Moving overseas to a country where your dollar goes further is perhaps the most radical way of slashing your living costs and upgrading your lifestyle. From my vantage point in San Juan del Sur, Nicaragua, where I have been working in the real estate sector for more than a decade, I've seen a marked shift from the "speculator investor" of the early 2000s looking for a quick flip to the post-crisis "lifestyle investor" looking to relocate overseas and enjoy a higher standard of living than would be possible back home.
But in these dollar-stretching lands of cheerful promises and excited real estate pitches, it's easy to get caught up in the dream of overseas home ownership and ignore the cold facts and hard truths.
Beware the "sunshine fever"
You see, there's a contagious fever that you can catch when exploring property options in a foreign country. Called "sunshine fever" or "land fever" it normally starts when you're standing on the beach, wiggling your toes in the soft sand, watching the sun slowly setting over the ocean.
The fever builds as the property developer reveals the price of an ocean front lot a few steps from where you are standing and points out the planned clubhouse, the boardwalk, the spa and ... gasp ... the site for the future golf course. Then over dinner, as you drink the local rum, eat the fresh fish caught only a few hours before and enjoy the easy-going hospitality, you become well and truly hooked.
And why not? The beaches of Belize, Costa Rica, Uruguay, Panama, and Nicaragua, to name just a few popular international markets, are beautiful. The ocean water is warm year-round, the local culture exotic and welcoming and the prices (both for property and day-to-day living) far lower than back home.
It's no wonder you get hot under the collar and feel a strong urge to secure that last available lot on that gorgeous stretch of sand. After all, they're not making any more beachfront are they?
However tempting the idea of owning the first slice of paradise that seduces you, it's important to take things slowly. You don't want to make a feverish decision that you'll later regret. The key to securing a profitable investment in a foreign country is to take all promises, anecdotes and assurances with a pinch of salt, however much you want them to be true.
Truth is, in the absence of reliable statistics in many foreign real estate markets, it can be difficult to distinguish a good deal from a poor one. You won't be able to get hold of data such as market comps, days on the market or price trends that investors use to drive their investing strategies in more mature markets.
You'll only be able to cultivate a good nose for value by carefully triangulating information you receive from different sources; talking to everyone you meet about the property market (without taking everything you hear at face value) and (ideally) building your own spreadsheet of comparative prices.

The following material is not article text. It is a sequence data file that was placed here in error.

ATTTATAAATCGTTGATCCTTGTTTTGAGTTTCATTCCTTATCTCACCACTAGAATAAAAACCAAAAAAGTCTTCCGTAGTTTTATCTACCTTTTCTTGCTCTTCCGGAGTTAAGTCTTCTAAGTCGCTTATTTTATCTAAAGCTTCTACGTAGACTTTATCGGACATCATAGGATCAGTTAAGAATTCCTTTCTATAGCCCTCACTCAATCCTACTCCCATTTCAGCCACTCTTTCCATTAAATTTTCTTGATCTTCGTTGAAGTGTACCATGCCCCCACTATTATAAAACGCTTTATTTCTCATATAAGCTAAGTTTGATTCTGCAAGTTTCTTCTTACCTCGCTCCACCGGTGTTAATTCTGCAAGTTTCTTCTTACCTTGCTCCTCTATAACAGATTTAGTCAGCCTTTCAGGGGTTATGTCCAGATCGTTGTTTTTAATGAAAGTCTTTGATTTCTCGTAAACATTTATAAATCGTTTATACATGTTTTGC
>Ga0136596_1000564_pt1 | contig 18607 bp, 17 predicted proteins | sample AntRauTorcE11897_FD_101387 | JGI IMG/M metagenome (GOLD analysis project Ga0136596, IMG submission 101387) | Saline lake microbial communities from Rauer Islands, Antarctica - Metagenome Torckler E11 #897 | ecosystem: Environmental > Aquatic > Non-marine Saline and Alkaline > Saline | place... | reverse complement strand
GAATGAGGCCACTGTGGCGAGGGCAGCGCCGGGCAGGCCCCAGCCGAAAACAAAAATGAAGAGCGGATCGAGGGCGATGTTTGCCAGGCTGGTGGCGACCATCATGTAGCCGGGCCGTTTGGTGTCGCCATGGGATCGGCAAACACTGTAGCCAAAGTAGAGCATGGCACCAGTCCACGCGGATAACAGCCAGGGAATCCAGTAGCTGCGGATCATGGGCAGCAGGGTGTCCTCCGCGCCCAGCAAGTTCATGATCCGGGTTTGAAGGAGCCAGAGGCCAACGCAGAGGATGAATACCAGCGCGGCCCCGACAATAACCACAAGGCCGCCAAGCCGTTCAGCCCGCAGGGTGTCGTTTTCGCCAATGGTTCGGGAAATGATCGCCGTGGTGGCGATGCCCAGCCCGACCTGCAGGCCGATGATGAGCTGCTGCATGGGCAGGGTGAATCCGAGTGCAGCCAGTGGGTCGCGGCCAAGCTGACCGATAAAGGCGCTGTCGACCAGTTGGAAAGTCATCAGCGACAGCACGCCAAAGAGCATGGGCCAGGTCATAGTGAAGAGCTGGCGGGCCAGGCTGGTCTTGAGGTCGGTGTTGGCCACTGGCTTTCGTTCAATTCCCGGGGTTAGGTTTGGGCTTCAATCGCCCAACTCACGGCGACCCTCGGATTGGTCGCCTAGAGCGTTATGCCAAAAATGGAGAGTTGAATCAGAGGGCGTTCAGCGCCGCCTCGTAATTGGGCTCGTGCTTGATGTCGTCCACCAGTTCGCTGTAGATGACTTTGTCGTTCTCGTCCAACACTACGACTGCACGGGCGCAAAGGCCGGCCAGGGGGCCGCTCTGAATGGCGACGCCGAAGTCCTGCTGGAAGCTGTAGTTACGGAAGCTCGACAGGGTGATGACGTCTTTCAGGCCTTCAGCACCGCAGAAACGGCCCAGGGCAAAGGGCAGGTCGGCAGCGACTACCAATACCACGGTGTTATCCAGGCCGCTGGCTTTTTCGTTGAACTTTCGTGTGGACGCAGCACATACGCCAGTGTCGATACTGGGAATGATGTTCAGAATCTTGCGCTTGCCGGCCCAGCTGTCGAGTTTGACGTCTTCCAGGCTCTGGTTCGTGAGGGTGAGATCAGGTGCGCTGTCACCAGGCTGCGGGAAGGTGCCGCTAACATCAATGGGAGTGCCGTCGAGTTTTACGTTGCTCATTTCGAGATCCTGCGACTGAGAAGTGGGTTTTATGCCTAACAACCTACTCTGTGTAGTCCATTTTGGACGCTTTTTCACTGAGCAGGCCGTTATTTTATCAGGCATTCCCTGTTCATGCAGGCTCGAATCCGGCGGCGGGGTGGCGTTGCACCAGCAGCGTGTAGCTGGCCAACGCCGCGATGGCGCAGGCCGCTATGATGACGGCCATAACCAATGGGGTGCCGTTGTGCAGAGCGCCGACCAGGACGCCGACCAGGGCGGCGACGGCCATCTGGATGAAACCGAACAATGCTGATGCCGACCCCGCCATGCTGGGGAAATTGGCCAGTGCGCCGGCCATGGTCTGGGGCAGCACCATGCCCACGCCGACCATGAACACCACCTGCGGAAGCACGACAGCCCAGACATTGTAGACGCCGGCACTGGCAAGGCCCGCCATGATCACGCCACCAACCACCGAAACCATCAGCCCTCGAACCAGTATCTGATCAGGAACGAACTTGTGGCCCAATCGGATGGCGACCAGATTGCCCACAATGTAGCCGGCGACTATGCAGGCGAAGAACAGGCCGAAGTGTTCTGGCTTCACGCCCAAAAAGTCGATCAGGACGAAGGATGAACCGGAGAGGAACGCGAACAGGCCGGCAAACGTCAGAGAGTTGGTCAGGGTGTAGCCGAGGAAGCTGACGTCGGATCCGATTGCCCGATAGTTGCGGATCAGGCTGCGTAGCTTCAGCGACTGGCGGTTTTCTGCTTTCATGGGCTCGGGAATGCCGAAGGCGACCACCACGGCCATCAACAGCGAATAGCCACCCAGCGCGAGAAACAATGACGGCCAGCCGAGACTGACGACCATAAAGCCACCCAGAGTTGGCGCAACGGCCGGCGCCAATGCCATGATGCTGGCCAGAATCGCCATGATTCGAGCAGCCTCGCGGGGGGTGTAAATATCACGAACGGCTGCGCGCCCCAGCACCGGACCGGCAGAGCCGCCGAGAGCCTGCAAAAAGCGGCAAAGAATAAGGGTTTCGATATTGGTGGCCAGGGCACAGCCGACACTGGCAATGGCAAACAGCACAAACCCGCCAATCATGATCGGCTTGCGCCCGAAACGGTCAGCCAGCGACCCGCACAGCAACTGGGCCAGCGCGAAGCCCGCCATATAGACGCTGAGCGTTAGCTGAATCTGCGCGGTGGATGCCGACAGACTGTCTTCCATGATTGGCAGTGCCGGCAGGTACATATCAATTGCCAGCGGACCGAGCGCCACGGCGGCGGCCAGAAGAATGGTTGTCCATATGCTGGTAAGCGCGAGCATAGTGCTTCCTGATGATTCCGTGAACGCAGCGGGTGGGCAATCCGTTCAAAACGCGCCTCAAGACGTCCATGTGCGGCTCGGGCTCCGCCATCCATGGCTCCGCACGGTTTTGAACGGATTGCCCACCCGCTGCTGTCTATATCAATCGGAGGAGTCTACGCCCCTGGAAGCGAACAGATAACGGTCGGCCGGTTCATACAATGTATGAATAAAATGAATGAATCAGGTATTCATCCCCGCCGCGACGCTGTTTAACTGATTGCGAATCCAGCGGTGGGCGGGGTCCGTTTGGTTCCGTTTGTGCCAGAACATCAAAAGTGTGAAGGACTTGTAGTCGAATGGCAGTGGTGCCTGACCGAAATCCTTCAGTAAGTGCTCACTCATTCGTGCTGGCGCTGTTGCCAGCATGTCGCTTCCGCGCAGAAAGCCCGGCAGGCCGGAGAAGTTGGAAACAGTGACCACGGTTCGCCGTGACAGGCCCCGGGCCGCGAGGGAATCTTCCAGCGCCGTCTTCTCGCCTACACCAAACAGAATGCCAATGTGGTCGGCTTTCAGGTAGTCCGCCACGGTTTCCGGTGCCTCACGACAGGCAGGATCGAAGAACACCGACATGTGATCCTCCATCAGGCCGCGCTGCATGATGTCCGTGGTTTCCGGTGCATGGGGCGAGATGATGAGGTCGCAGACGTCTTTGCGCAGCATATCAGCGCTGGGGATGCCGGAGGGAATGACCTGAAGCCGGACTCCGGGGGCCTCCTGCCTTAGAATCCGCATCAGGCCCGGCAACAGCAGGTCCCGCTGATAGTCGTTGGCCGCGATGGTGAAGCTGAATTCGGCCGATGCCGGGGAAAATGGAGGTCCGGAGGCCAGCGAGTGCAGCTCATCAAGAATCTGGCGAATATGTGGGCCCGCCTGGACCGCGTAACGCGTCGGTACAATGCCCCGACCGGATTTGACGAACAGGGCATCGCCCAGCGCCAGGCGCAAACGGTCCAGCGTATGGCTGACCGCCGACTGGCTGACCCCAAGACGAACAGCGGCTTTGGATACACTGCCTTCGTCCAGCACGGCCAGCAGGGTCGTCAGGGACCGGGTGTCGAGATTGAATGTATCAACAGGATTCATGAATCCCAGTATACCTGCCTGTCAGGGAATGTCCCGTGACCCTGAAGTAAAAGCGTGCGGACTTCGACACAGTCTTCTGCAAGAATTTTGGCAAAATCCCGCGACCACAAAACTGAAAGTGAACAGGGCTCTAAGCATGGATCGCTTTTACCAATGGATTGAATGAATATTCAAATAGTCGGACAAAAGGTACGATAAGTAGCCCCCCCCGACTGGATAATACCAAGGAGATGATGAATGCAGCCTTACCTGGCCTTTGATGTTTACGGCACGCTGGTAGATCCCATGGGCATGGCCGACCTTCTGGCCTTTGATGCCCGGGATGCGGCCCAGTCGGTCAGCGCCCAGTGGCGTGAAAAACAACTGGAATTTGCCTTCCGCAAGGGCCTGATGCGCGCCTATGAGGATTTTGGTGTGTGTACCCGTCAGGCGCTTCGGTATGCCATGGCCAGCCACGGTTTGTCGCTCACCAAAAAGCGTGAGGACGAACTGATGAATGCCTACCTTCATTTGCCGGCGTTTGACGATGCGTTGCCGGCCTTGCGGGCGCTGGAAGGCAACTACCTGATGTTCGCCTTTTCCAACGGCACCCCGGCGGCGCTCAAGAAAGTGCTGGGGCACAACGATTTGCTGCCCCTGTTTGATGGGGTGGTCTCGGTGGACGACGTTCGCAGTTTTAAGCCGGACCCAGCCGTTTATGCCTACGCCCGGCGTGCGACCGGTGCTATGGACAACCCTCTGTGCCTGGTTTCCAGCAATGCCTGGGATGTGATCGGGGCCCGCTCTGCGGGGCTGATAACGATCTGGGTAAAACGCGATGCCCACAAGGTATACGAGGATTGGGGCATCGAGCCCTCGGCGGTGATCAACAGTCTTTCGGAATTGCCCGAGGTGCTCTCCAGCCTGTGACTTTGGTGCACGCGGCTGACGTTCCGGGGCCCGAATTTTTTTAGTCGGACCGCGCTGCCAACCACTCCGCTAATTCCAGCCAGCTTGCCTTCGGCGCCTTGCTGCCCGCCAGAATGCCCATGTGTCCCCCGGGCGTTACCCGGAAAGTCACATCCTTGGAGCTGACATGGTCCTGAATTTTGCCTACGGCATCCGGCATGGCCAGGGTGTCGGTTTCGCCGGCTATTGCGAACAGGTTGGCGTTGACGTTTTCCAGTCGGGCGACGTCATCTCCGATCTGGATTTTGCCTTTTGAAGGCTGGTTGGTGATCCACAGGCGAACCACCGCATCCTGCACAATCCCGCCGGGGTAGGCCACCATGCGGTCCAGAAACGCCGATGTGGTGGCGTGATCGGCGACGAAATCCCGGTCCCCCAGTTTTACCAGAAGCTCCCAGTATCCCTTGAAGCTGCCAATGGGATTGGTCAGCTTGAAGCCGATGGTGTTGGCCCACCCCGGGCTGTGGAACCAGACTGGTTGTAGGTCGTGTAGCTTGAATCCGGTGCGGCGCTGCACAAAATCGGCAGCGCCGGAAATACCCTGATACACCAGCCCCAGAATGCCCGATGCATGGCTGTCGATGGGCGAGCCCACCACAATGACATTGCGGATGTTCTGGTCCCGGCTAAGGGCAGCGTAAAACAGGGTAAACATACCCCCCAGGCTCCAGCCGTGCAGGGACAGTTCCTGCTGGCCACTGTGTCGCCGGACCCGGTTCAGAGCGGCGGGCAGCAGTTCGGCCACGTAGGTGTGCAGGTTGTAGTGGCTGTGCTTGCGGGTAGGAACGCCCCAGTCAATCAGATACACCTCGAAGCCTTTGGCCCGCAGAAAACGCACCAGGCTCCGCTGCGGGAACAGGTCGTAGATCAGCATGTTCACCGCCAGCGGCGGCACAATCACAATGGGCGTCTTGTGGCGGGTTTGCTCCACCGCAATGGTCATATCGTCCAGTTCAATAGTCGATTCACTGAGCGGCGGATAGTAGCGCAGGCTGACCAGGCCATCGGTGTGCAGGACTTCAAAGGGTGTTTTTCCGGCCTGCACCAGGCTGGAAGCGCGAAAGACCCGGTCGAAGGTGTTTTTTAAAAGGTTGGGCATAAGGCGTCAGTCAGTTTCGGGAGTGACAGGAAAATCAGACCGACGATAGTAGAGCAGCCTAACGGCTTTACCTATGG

All of this takes time; which is why you need to slow down and allow all vestiges of land fever to subside. By all means let your emotions flow as you enjoy the romance of buying a property overseas, but balance this with the numbers and the cold facts.
Buy only what you can see
If there is one piece of advice to take from this article, it's this: Only buy what you can see and touch. And I mean that literally.
I've been following the market in Central America since 2002 and visited dozens of planned real estate communities with impressive master plans complete with beautiful renderings and glossy brochures. As the developer rolls out an over-sized map of the master plan and you scan the beautiful vision, it's hard not to feel a tingle of excitement about what could be created here... and what your life could be like if you lived here.
But, no matter the good the intentions of the real estate developer and genuineness the promises, things don't always go as expected. This is evidenced by the planned clubhouses, docks, marinas, golf courses, wellness spas, hotels, gyms, boardwalks and tennis courts that are yet to be realized. Some master planned developments in the region have been stalled for months, others for years.
So as you stand on the beach wiggling your toes and watching the sunset ask yourself whether you'd be happy with owning an oceanfront lot without the clubhouse, without the spa and with nowhere to play golf.
Are the sand, sun and sea enough? In many instances they are.
Just make sure you are making your purchasing decision based on the inherent value of what is there. Don't get seduced by (and then end up paying for) a future vision or a planned set of amenities and services that may never come to fruition.
Claudia Gonella is co-founder of Reveal Real Estate, a listing site connecting buyers looking for property in Nicaragua, Belize, Panama and Costa Rica directly with sellers who have listed their property for sale. She has been living and investing in Central America for over a decade and writes regularly on how the property market is evolving in the region.